The Real Reason Chick-Fil-A Got Banned From Rider University

When students at Rider University in New Jersey were asked what restaurant they would like to see on campus, their top choice was Chick-fil-A. According to The Rider News, Chick-fil-A topped student surveys in 2016 and 2017, while other media outlets reported that Chick-fil-A was number one in a survey of students conducted in the spring of 2018 (via Fox News). But that fall, Rider's administration declined to begin a partnership with the fast food chain. What changed? Why was Chick-fil-A no longer an option after students showed that they wanted the fast food restaurant on campus?

Administrators explained their decision in a message posted on the university's website dated November 23rd, 2018: "Chick-fil-A was removed as one of the options based on the company's record widely perceived to be in opposition to the LGBTQ+ community," said the letter, signed by the university's president and the vice president for student affairs. "We sought to be thoughtful and fair in balancing the desire to provide satisfying options for a new on-campus restaurant while also being faithful to our values of inclusion... Ultimately, we decided to lean in the direction of creating a welcoming environment where differences can be appreciated and where each individual can expect to experience dignity and respect."

Chick-fil-A has angered the LGBTQ+ community more than once

Chick-fil-A has been the target of protests, boycotts, and bans since at least 2012, when an interview with Chick-fil-A CEO Dan Cathy appeared in the Baptist Press (via Vox). Cathy told the Baptist Press that Chick-fil-A's values were rooted in the "biblical definition of the family unit." That would of course be one man and one woman, bonded in marriage. Cathy wasn't speaking in a political vacuum, either; by that time, some states had legalized gay marriage, leading up to the 2015 Supreme Court decision to make the marriage of same-sex couples legal in all 50 states (via Georgetown Law Library).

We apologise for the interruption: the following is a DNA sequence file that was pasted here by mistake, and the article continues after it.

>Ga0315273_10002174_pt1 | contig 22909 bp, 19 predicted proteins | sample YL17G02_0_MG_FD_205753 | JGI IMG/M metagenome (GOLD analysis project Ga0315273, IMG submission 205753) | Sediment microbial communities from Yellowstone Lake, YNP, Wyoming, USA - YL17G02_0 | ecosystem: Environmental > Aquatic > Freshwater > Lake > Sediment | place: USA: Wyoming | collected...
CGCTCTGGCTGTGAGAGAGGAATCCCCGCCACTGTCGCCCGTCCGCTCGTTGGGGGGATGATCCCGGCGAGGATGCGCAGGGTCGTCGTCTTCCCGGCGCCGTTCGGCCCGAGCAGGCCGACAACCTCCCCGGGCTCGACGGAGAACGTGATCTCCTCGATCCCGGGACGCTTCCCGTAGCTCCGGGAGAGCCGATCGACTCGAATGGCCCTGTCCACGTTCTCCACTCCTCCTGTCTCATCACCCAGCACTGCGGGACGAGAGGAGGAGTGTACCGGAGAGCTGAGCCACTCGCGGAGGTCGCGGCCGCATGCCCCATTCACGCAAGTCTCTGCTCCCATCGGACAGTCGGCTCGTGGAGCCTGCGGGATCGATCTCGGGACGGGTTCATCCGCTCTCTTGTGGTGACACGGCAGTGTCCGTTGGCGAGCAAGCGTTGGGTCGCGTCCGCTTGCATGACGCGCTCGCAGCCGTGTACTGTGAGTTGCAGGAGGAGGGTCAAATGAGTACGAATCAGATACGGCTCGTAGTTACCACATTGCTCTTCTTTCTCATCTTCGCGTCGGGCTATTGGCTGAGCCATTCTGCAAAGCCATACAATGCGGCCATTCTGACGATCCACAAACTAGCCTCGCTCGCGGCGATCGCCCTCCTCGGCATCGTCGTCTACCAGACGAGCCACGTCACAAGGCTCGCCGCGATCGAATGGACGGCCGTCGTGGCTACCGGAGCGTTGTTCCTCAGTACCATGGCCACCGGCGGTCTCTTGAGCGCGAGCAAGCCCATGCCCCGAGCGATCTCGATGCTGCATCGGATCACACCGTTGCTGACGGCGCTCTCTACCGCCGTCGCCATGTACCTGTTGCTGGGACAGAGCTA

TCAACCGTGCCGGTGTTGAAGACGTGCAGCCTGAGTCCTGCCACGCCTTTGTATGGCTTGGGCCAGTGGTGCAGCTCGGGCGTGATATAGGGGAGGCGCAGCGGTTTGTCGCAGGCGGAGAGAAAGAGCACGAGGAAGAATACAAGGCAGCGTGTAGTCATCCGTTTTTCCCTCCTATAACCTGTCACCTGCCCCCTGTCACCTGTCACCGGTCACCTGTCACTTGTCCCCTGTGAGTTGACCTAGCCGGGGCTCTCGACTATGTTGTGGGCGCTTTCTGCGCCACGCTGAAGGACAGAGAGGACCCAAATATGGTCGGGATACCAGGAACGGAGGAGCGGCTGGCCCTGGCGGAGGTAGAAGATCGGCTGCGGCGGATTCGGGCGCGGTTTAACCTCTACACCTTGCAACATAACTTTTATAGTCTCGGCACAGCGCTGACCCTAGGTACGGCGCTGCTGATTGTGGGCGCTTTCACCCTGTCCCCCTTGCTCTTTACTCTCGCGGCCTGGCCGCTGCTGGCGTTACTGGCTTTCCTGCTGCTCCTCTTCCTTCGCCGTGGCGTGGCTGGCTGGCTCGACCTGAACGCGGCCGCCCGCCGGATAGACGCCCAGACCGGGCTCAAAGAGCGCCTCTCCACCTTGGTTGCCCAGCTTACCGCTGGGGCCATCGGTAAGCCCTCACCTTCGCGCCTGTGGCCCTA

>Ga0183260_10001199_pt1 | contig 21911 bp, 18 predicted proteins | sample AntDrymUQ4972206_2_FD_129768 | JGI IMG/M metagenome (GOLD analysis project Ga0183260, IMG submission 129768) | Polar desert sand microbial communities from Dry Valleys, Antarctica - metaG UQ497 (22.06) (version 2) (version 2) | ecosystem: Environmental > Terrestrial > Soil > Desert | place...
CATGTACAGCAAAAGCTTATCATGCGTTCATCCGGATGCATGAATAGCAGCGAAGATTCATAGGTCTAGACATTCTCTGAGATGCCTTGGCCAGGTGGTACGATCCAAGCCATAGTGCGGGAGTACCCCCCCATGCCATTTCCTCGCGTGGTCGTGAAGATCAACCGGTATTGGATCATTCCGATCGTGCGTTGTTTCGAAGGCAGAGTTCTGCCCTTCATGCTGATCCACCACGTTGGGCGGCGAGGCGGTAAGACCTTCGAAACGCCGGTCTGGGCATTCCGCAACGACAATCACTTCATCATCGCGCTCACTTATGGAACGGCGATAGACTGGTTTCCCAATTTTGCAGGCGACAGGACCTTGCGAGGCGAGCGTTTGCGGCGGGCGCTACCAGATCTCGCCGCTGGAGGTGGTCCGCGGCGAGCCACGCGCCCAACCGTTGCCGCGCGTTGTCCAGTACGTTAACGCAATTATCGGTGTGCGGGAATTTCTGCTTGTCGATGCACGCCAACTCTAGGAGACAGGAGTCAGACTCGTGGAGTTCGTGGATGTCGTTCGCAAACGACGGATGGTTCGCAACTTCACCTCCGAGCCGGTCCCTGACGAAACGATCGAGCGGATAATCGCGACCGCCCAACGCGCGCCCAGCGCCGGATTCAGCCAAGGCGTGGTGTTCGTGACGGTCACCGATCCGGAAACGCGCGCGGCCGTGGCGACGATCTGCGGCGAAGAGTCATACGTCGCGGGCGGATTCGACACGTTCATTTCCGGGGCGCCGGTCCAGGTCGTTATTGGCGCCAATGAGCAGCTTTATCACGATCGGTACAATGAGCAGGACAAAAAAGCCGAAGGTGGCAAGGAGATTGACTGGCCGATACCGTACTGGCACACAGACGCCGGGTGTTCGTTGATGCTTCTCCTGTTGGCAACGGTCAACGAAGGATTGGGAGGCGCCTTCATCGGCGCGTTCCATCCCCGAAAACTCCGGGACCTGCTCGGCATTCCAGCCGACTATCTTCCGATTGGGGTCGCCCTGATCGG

Chick-fil-A has also has been criticized over the past decade or so for giving huge sums of money to anti-LGBTQ+ groups annually, including to youth organizations that promote the idea that gay relationships are unacceptable (via Think Progress). Given this evidence of Chick-fil-A's continued stance toward the LGBTQ+ community, Rider University let students know about its decision to exclude the controversial fried chicken chain in an email sent on November 1st, 2018: "We are uncomfortable pursuing Chick-fil-A at this time in that their corporate values have not sufficiently progressed enough to align with those of Rider" (via The Rider News).

Chick-fil-A was banned at Rider out of respect for LGBTQ+ voices

Jan Friedman-Krupnick, Rider's assistant vice president of student affairs, gave a fuller explanation of the university's decision to Campus Reform, a publication that seeks to promote conservative voices on college campuses. "There are a number of factors that contribute to a campus' decision to invite a retail partner on campus," the Friedman-Krupnick told the outlet. "While Chick-fil-A is among other restaurants preferenced by Rider students, there are members of the community (faculty, staff, and students) who strongly opposed the option as well."

This statement said a little more than administrators' November 1st email to students. Chick-fil-A was banned because some people at Rider made it clear they felt the fast food restaurant would be a controversial or unwelcoming addition to the campus. Administrators heeded those concerns and vetoed the broader student body's vote in favor of the fast food chain. Rider student John Modica told The Rider News it would be wrong to allow Chick-fil-A to set up shop on campus, as if everything were okay with the values the company stands for. "A community needs to consider the space it is creating for its members, whether it is allowing them to feel seen. There is a politics to remaining silent about something that affects the lived experience of others," Modica said.

Conservatives at Rider University found irony in the school's desire to be inclusive

Meanwhile, Rider student and the author of the Campus Reform article, Joshua Amionov, asserted that a vocal minority had silenced a larger group of students who wanted Chick-fil-A on campus. Amionov assumed many of the students who chose Chick-fil-A in surveys were liberal, telling The Rider News he believes "most students don't take interest in mixing politics with what they eat."

Other conservatives on campus also found irony — if not hypocrisy — in the administration's efforts to create a more inclusive environment, saying they felt the Christian perspective was ignored and even insulted. Dean Cynthia Newman even went as far as to resign from her position at the school, calling the decision "an affront to her Christian beliefs," and a "judgmental statement about Chick-fil-A's values — values that reflect the essence of the Christian as well as other faiths" in a resignation letter, according to CNN. In response to the Rider ban, the people at Chick-fil-A stated that their restaurants welcome everyone, saying "We have no policy of discrimination against any group, and we do not have a political or social agenda." It would seem, for now, Rider University disagrees.